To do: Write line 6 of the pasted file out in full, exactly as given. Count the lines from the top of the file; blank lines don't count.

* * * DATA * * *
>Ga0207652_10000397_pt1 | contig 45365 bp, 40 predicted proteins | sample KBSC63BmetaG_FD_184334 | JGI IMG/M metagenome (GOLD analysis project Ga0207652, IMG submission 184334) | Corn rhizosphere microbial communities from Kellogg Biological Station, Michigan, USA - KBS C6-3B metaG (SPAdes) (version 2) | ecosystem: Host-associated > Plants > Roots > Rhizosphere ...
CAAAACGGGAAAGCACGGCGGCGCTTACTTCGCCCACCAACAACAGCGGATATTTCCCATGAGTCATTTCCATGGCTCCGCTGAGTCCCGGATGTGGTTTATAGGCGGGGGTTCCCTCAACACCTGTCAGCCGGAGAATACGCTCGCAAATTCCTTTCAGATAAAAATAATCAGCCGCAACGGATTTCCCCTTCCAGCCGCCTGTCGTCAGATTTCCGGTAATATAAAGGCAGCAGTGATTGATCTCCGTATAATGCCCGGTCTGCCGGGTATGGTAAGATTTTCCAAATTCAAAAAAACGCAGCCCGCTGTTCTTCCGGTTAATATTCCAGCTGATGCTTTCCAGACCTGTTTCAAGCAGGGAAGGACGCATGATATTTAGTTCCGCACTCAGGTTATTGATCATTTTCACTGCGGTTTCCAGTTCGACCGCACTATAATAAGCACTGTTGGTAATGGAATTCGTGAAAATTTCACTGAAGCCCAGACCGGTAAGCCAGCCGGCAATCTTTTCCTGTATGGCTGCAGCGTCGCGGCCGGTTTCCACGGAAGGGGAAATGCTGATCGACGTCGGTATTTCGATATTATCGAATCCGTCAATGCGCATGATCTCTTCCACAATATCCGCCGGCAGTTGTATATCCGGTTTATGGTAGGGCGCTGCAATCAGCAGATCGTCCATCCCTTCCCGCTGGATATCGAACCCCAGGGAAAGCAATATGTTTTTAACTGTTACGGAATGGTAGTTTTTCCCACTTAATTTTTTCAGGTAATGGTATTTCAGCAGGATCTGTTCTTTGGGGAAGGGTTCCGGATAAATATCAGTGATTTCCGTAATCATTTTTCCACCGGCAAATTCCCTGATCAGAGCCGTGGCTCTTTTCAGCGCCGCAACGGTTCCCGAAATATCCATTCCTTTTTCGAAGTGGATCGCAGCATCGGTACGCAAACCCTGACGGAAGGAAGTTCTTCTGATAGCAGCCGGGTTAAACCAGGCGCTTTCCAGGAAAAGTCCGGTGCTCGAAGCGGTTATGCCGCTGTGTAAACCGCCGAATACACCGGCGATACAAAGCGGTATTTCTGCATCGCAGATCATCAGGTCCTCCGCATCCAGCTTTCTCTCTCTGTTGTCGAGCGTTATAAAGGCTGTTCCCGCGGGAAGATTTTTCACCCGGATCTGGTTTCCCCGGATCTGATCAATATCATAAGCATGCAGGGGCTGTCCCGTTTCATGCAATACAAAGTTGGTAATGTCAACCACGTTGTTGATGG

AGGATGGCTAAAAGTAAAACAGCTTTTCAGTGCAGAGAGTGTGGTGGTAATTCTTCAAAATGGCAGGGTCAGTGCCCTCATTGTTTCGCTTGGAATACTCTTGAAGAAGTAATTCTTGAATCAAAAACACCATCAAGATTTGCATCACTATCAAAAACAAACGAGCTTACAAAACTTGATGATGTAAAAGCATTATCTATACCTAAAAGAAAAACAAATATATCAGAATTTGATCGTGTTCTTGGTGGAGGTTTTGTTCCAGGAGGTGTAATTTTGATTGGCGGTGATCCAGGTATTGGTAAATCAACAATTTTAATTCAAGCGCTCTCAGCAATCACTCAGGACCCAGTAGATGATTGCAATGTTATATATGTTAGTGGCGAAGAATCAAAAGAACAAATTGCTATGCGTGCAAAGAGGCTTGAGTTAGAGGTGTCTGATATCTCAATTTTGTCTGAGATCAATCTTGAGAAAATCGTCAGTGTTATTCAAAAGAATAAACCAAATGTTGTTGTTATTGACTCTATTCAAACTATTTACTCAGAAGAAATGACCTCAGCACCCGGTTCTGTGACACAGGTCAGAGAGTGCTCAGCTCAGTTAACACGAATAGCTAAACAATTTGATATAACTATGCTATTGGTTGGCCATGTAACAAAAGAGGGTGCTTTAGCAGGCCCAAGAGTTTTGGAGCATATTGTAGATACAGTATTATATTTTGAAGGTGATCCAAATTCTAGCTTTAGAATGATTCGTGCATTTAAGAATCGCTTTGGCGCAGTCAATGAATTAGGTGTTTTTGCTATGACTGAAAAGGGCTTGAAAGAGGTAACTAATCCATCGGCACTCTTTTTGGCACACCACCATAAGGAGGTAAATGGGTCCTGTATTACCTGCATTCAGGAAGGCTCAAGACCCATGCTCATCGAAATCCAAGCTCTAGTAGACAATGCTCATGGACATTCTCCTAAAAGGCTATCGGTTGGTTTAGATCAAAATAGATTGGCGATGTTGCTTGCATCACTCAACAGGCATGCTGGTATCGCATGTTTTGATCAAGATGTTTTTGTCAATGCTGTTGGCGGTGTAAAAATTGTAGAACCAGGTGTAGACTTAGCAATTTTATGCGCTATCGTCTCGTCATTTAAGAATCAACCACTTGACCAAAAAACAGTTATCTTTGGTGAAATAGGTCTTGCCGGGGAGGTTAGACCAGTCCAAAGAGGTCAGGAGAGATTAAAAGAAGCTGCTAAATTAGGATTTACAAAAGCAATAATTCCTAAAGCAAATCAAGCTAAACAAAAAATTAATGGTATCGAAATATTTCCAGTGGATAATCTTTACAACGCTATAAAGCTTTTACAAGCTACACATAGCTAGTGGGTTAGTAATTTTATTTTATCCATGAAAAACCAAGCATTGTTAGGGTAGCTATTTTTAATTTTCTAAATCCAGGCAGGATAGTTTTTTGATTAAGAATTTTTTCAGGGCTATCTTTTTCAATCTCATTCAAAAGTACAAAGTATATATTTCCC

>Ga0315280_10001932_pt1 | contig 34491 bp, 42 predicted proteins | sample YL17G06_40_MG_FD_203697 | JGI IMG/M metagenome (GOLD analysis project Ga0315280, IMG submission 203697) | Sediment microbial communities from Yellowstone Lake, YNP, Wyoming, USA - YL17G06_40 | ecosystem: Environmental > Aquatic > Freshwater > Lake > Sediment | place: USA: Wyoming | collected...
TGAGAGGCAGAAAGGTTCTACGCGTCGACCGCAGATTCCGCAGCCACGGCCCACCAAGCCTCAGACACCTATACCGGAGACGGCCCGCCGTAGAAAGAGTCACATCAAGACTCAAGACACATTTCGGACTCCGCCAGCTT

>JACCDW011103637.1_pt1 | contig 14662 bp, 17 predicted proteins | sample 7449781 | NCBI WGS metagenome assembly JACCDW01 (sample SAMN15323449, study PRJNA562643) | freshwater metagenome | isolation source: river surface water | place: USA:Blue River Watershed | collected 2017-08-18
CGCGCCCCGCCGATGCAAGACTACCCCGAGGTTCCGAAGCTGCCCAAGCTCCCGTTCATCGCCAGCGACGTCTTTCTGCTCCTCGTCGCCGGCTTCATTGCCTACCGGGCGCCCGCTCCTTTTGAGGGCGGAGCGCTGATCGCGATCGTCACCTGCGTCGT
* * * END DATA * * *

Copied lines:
>JACCDW011103637.1_pt1 | contig 14662 bp, 17 predicted proteins | sample 7449781 | NCBI WGS metagenome assembly JACCDW01 (sample SAMN15323449, study PRJNA562643) | freshwater metagenome | isolation source: river surface water | place: USA:Blue River Watershed | collected 2017-08-18